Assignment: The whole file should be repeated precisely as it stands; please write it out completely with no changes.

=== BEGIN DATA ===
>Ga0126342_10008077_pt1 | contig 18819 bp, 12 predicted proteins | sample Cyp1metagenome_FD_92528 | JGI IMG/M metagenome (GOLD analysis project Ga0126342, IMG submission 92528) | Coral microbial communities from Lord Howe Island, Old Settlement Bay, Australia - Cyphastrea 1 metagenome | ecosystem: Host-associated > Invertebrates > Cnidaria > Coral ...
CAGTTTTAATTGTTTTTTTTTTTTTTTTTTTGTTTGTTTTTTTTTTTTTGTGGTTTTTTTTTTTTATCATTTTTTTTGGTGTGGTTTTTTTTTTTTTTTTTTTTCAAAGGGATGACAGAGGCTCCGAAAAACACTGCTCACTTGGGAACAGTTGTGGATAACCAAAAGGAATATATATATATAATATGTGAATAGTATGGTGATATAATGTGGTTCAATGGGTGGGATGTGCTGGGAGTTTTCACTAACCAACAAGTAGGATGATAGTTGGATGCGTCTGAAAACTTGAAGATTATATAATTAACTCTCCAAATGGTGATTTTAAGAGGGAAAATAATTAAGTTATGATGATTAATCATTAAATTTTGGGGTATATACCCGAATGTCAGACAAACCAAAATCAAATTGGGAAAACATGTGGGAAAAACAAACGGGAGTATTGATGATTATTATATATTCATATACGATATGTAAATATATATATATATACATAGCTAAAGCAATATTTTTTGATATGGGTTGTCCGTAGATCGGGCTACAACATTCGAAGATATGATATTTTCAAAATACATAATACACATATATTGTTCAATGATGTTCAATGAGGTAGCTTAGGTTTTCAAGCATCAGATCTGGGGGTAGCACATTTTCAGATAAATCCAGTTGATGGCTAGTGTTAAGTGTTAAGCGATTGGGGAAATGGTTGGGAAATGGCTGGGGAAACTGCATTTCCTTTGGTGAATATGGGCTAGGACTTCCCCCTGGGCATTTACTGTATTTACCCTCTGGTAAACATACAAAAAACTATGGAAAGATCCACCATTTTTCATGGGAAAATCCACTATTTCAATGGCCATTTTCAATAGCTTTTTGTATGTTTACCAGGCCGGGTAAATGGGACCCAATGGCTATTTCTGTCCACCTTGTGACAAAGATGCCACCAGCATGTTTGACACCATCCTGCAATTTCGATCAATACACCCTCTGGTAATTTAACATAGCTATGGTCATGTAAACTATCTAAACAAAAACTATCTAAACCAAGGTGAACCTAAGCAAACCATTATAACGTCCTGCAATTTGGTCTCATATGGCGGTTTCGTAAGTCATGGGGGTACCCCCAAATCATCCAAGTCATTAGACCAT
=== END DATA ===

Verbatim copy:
>Ga0126342_10008077_pt1 | contig 18819 bp, 12 predicted proteins | sample Cyp1metagenome_FD_92528 | JGI IMG/M metagenome (GOLD analysis project Ga0126342, IMG submission 92528) | Coral microbial communities from Lord Howe Island, Old Settlement Bay, Australia - Cyphastrea 1 metagenome | ecosystem: Host-associated > Invertebrates > Cnidaria > Coral ...
CAGTTTTAATTGTTTTTTTTTTTTTTTTTTTGTTTGTTTTTTTTTTTTTGTGGTTTTTTTTTTTTATCATTTTTTTTGGTGTGGTTTTTTTTTTTTTTTTTTTTCAAAGGGATGACAGAGGCTCCGAAAAACACTGCTCACTTGGGAACAGTTGTGGATAACCAAAAGGAATATATATATATAATATGTGAATAGTATGGTGATATAATGTGGTTCAATGGGTGGGATGTGCTGGGAGTTTTCACTAACCAACAAGTAGGATGATAGTTGGATGCGTCTGAAAACTTGAAGATTATATAATTAACTCTCCAAATGGTGATTTTAAGAGGGAAAATAATTAAGTTATGATGATTAATCATTAAATTTTGGGGTATATACCCGAATGTCAGACAAACCAAAATCAAATTGGGAAAACATGTGGGAAAAACAAACGGGAGTATTGATGATTATTATATATTCATATACGATATGTAAATATATATATATATACATAGCTAAAGCAATATTTTTTGATATGGGTTGTCCGTAGATCGGGCTACAACATTCGAAGATATGATATTTTCAAAATACATAATACACATATATTGTTCAATGATGTTCAATGAGGTAGCTTAGGTTTTCAAGCATCAGATCTGGGGGTAGCACATTTTCAGATAAATCCAGTTGATGGCTAGTGTTAAGTGTTAAGCGATTGGGGAAATGGTTGGGAAATGGCTGGGGAAACTGCATTTCCTTTGGTGAATATGGGCTAGGACTTCCCCCTGGGCATTTACTGTATTTACCCTCTGGTAAACATACAAAAAACTATGGAAAGATCCACCATTTTTCATGGGAAAATCCACTATTTCAATGGCCATTTTCAATAGCTTTTTGTATGTTTACCAGGCCGGGTAAATGGGACCCAATGGCTATTTCTGTCCACCTTGTGACAAAGATGCCACCAGCATGTTTGACACCATCCTGCAATTTCGATCAATACACCCTCTGGTAATTTAACATAGCTATGGTCATGTAAACTATCTAAACAAAAACTATCTAAACCAAGGTGAACCTAAGCAAACCATTATAACGTCCTGCAATTTGGTCTCATATGGCGGTTTCGTAAGTCATGGGGGTACCCCCAAATCATCCAAGTCATTAGACCAT